12: Now the time is come, when the man, between hope and despair, resolves to go to Christ as he is; and therefore, like a dying man, stretching himself just before his breath goes out, he rallies the broken forces of his soul, tries to believe, and in some sort lays hold on Jesus Christ. And now the branch hangs on the old stock by one single tack of a natural faith, produced by the natural vigour of one's own spirit, under a most pressing necessity (Psa 78:34,35), 'When he slew them, then they sought him, and they returned and inquired early after God. And they remembered that God was their rock, and the high God their redeemer.' (Hos 8:2), 'Israel shall cry unto me, My God, we know Thee.' But the Lord, never failing to perfect His work, fetches yet another stroke, whereby the branch falls quite off. The Spirit of God convincingly discovers to the sinner his utter inability to do any thing that is good, and so he dies (Rom 7:9). That voice powerfully strikes through his soul, 'How can ye believe?' (John 5:44). You can no more believe, than you can reach up your hand to heaven, and bring Christ down from thence. Thus at length he sees that he can neither help himself by working, nor by believing; and having no more to hang by on the old stock, he therefore falls off. While he is distressed thus, seeing himself likely to be swept away with the flood of God's wrath, and yet unable so much as to stretch forth a hand to lay hold of a twig of the tree of life, growing on the bank of the river, he is taken up, and ingrafted in the true vine, the Lord Jesus Christ giving him the spirit of faith.
By what has been said upon this head, I design not to rack or distress tender consciences; for though there are but a few such at this day, yet God forbid that 1 should offend any of Christ's little ones. But, alas I a dead sleep is fallen upon this generation, they will not be awakened, let us go ever so near to the quick: therefore I fear that there is another sort of awakening abiding this sermon-proof generation, which shall make the ears of them that hear it tingle. However, I ould not have this to be looked upon as the sovereign God's stinted method of breaking off sinners from the old stock. But this I maintain as a certain truth, that all who are in Christ have been broken off from all these several confidences; and that they who were never broken off from them, are yet in their natural stock. Nevertheless, if the house be pulled down old foundation rased' it is much the same whether it was taken down stone by stone, or whether it was undermined, and all fell down together.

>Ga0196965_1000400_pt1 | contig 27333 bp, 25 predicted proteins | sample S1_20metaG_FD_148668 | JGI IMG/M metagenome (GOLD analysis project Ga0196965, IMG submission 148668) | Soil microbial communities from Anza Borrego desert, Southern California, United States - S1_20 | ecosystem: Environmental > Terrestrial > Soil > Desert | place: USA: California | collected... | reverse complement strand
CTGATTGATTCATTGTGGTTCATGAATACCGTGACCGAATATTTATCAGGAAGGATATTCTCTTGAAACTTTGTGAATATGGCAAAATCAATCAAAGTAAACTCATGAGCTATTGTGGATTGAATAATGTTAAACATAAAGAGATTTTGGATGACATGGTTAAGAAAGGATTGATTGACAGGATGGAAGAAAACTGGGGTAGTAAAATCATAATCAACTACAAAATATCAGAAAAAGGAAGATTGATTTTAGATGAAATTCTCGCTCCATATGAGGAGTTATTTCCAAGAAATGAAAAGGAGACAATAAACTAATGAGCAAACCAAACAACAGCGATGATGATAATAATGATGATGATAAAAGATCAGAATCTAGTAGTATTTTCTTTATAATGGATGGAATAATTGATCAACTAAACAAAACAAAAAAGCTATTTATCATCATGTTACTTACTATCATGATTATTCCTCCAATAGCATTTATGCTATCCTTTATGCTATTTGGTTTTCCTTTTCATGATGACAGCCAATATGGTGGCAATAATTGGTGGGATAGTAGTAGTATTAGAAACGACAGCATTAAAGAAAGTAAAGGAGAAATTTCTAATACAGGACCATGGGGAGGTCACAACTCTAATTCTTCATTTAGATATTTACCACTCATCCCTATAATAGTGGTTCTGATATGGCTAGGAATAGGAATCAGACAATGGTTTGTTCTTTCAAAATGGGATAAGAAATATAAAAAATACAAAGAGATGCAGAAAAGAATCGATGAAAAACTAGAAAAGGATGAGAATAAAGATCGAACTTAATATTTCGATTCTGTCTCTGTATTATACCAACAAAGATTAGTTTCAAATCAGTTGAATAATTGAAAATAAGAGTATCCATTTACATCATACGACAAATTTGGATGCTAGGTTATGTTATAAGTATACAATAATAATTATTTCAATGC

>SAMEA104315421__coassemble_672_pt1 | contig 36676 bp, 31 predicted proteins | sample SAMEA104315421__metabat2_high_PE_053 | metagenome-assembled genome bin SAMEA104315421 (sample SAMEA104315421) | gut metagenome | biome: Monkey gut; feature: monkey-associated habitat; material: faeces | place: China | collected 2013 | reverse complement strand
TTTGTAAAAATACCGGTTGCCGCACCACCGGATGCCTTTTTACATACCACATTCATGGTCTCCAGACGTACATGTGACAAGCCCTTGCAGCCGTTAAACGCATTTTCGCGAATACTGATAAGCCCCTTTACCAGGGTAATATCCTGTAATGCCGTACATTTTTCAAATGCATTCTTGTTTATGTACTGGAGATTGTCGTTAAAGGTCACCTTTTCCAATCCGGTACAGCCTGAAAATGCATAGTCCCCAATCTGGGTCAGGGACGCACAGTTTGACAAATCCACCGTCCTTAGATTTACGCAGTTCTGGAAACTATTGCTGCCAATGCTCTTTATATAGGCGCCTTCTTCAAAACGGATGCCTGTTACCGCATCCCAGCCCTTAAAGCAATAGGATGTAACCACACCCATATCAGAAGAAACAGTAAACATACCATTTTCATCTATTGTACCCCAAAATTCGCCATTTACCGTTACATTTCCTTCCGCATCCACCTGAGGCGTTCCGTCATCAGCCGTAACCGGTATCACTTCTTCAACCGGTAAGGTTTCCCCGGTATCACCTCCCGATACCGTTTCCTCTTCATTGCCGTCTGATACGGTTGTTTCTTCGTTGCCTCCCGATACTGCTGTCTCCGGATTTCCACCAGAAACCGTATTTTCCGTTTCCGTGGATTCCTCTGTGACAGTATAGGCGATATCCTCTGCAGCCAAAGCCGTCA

Now it is that the branch is ingrafted in Jesus Christ. And as the law, in the hand of the Spirit of God, was the instrument to cut off the branch from the natural stock, so the Gospel, in the hand of the same Spirit, is the instrument used for ingrafting it into the supernatural stock (I John 1:3). 'That which we have seen and heard declare we unto you, that ye also may have fellowship with us; and truly our fellowship is with the Father, and with his Son Jesus Christ.' (See Isa 61:1-3.) The Gospel is the silver cord let down from heaven, to draw perishing sinners to land. And though the preaching of the law prepares the way of the Lord; yet it is in the word of the Gospel that Christ and a sinner meet. Now, as in the natural grafting, the branch being taken up is put into the stock, and being put into it, becomes one with it, so that they are united; even so in the spiritual ingrafting, Christ apprehends the sinner, and the sinner, being apprehended of Christ, apprehends Him, and so they become one (Phil 3:12).